The Key Takeaways
Quality seldom comes cheap
The GMO Quality Strategy, which on November 1st held assets totalling USD9.4 billion, invests in about 40 stocks, the top 10 of which account for roughly 40% of the portfolio. Lead fund manager Dr. Tom Hancock told guests that buying quality businesses that maintain a sustainable business model for the longer-term does not come cheap.
Quality and quantity
GMO explained that the team’s approach is to buy quality assessed quantitatively, but also filtered by fundamentals. The team runs a concentrated portfolio and tends towards the US, and to key sectors such as technology and healthcare.
The ‘bond-alternative’ psychology drives up prices
They observed that many stocks, such as consumer staples, are now expensive on a historical basis, because with interest rates so low, people have been gravitating towards those names as bond type alternatives.
The US now offers better dynamics
The US markets offer the best combination of quality stocks combined with acceptable valuations, largely because growth is stronger in the US. Elsewhere, many stocks outside the US market are so highly priced because their local investors flock to the big, leading stocks, but the underlying economic growth is less supportive.
To be defensive you do not need to be negative
Cash is a defensive strategy, but you cannot participate in the upside phases of the markets. Global, high-quality equities are a very good way to participate in the upside while preserving some downside protection.
Quality, for GMO, is defined as…
‘Quality’ to GMO means screening related to historical return on capital, the stability of the return on capital, strong balance sheets, and of course relevance of the business and sustainability of the model.
What is not so important…
Dividends are far less important than the growth potential of the business. The GMO team prefer stocks that reinvest their money in growth, much as Microsoft did for several decades.
Be prepared to get off the high horse
GMO will always change its views in the face of fresh evidence. He explained that some of the trades he is most fond of are decisions where businesses selected for the portfolio are sold if the business model proves to be compromised.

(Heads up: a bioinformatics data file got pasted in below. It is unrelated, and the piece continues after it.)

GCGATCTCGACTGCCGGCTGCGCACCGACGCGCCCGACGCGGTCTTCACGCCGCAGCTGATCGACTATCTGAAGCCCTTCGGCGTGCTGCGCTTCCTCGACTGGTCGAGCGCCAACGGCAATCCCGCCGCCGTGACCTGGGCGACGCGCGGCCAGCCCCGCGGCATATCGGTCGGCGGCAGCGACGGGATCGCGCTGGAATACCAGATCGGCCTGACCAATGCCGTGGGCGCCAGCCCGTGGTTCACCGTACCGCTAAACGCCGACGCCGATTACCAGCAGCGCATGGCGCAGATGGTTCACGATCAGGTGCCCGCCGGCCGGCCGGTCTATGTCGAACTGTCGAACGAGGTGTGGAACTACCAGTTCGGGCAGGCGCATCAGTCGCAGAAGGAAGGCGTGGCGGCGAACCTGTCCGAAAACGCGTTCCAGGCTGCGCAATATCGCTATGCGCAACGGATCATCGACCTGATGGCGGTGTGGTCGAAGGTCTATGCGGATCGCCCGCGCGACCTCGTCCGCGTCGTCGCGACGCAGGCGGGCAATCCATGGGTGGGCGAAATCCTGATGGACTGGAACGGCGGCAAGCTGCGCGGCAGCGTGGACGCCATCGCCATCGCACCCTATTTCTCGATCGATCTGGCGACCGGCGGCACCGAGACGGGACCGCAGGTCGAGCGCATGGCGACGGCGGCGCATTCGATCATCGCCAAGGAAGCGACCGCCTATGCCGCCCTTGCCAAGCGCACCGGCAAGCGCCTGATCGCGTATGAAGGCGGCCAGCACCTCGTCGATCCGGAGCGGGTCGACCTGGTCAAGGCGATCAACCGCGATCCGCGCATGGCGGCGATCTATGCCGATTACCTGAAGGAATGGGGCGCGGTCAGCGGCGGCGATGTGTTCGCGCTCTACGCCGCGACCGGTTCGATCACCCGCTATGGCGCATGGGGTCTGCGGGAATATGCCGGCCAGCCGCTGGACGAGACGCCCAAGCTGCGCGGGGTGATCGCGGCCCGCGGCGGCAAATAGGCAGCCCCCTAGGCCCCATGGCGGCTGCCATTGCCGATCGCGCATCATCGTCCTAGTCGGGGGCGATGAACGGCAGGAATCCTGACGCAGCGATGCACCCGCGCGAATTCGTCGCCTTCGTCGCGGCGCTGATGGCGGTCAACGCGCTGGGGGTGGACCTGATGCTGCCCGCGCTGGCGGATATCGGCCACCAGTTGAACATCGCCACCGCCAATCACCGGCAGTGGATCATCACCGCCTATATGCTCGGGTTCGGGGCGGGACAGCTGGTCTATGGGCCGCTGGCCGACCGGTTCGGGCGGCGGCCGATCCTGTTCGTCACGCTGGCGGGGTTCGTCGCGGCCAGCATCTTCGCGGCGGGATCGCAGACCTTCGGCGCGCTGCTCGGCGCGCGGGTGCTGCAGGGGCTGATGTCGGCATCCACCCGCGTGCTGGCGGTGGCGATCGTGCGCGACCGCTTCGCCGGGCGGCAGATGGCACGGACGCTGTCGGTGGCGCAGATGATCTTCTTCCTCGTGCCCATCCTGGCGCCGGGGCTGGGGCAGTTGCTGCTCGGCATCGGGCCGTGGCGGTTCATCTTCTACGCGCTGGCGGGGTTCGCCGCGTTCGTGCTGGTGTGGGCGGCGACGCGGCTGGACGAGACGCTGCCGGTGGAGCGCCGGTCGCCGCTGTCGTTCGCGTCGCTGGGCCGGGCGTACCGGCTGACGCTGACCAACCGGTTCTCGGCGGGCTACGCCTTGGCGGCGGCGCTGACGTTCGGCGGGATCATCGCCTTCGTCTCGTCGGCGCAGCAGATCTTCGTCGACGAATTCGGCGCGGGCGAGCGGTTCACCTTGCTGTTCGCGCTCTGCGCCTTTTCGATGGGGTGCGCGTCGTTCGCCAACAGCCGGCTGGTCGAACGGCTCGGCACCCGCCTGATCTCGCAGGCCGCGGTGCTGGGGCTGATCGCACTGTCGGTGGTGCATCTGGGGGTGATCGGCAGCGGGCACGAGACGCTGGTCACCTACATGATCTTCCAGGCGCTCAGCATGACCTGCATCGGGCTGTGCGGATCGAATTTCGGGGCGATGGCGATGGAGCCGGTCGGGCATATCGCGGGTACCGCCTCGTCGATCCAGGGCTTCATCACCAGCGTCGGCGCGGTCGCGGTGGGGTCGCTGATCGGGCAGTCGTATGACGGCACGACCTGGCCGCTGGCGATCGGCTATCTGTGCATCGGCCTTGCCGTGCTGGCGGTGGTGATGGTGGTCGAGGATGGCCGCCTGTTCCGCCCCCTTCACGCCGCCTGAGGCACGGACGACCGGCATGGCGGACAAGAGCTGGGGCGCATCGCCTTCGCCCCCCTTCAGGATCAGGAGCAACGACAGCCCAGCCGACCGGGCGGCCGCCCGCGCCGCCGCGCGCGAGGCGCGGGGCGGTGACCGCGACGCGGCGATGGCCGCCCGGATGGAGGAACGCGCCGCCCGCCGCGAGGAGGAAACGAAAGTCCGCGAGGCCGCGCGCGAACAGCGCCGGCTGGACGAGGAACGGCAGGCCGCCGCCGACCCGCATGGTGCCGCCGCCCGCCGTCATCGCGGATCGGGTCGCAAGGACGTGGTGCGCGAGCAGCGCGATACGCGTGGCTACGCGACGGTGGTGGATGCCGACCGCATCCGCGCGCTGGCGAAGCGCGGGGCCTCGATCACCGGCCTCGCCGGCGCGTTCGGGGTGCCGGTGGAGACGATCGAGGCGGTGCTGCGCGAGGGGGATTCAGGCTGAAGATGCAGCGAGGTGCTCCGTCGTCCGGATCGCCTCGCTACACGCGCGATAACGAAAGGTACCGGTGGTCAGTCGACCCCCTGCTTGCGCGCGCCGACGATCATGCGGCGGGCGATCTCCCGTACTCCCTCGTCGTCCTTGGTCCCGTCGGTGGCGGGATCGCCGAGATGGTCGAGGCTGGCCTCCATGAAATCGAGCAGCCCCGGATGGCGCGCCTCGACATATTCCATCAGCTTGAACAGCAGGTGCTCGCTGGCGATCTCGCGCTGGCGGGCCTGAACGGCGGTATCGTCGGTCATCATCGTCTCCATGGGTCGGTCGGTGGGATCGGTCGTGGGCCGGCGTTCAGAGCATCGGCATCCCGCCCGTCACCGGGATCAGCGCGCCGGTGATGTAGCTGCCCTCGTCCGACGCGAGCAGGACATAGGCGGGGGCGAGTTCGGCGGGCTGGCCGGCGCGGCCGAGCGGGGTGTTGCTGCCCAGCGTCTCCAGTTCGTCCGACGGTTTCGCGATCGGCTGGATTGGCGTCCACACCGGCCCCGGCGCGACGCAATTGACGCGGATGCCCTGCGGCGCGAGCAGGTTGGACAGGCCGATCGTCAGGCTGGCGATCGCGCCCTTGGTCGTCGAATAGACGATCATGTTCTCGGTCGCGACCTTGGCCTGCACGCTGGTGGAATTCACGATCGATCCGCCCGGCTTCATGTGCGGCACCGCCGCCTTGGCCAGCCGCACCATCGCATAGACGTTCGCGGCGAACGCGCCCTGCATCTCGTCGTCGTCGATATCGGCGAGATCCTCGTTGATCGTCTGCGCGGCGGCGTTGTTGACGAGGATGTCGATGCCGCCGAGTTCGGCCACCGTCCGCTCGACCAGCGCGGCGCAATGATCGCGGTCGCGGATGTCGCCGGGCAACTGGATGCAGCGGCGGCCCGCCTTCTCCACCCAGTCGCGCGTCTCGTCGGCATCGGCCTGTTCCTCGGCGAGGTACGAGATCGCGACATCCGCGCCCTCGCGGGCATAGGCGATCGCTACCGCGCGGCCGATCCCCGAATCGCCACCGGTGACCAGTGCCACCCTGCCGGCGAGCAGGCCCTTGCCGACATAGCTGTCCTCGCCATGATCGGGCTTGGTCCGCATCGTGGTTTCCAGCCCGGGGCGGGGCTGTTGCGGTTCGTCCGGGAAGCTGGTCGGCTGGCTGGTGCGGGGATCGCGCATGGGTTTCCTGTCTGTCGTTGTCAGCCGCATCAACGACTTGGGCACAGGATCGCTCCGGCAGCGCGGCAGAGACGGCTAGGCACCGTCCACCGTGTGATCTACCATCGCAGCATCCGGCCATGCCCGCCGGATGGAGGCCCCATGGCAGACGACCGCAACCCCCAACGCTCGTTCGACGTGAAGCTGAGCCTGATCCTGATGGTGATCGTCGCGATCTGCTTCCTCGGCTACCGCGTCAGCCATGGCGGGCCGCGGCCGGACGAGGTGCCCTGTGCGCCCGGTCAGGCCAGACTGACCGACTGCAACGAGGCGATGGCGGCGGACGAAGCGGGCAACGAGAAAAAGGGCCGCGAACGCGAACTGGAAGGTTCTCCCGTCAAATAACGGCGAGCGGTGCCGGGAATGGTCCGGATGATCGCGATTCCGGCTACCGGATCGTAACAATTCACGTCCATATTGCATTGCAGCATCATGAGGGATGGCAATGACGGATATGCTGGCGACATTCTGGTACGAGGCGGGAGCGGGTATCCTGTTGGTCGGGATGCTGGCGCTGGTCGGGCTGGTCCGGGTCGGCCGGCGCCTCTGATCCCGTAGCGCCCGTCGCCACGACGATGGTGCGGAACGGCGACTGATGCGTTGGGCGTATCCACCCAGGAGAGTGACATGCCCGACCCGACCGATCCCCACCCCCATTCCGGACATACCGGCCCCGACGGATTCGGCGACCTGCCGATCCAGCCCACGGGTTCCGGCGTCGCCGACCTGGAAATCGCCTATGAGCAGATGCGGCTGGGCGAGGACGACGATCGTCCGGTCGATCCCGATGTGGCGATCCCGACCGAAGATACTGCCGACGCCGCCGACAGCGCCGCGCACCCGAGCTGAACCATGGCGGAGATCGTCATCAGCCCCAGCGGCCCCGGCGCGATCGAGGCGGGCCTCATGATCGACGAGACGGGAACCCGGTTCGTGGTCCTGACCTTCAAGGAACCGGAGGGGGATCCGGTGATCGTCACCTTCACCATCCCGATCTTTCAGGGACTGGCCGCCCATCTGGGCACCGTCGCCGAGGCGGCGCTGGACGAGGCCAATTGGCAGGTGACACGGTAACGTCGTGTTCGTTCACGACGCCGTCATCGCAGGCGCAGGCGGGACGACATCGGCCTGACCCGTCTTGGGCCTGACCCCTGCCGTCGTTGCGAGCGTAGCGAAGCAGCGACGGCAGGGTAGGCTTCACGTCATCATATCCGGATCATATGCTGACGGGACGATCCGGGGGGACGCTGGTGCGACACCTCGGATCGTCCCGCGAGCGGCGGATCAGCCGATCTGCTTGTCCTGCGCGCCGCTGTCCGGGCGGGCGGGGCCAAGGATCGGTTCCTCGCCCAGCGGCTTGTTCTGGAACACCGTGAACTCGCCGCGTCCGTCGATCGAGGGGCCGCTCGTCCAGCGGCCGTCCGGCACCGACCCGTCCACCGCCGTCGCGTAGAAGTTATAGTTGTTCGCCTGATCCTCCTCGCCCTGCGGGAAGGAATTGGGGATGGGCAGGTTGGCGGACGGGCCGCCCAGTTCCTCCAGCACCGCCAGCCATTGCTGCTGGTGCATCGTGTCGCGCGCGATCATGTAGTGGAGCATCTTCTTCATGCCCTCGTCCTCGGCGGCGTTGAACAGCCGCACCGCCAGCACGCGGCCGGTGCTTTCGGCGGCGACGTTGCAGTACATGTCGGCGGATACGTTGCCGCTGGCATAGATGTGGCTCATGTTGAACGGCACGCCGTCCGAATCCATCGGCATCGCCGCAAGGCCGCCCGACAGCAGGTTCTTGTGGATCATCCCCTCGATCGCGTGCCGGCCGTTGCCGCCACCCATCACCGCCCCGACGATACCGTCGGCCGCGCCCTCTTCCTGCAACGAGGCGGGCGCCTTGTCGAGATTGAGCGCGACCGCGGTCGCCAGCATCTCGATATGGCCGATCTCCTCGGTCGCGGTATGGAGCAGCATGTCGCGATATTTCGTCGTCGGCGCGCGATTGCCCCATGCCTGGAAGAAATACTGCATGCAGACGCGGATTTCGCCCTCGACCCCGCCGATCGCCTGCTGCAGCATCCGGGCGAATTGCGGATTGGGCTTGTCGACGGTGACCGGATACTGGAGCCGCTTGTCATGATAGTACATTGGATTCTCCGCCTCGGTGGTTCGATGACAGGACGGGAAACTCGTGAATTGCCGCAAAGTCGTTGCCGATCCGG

In the quest for true quality, there is little chance of buying at low valuations. A mistake of investing generally is to be greedy, both growth greed and cheap pricing greed. GMO prefers to take the middle ground and avoid value traps, avoid growth traps, perhaps missing some of the more spectacular returns too, but having more modest gains over a larger number of shorter runs.
You can play EM growth through the MNCs
When asked about value and quality in emerging markets, GMO explained that the preference is to play emerging market growth through the multinationals that are selling into the emerging markets, largely because they are safer, and the domestic equivalents are very highly priced.
Climate change is a peg for future-proofing portfolios
Climate change, where activism as well as investment money is increasing apace, is a key area of focus for GMO, from both a corporate and from an investment perspective. GMO’s preference is to analyse companies whose businesses will materially benefit from efforts to mitigate or adapt to climate change, but GMO’s investment team takes a pragmatic approach, preferring supply chain assets rather than exposure to electric vehicle makers, or perhaps to solar power companies.
ESG plays a major and growing role
The climate change and clean energy initiatives involve a very ESG oriented approach, but climate change investments cannot always fit all the E, S or G criteria. And there are some stocks that offer quality as well as one key feature of ESG, for example Accenture, the major IT consulting company that is making great strides forward in human capital, in other words especially boosting the ‘S’ and ‘G’ of ESG.
China embracing ESG as well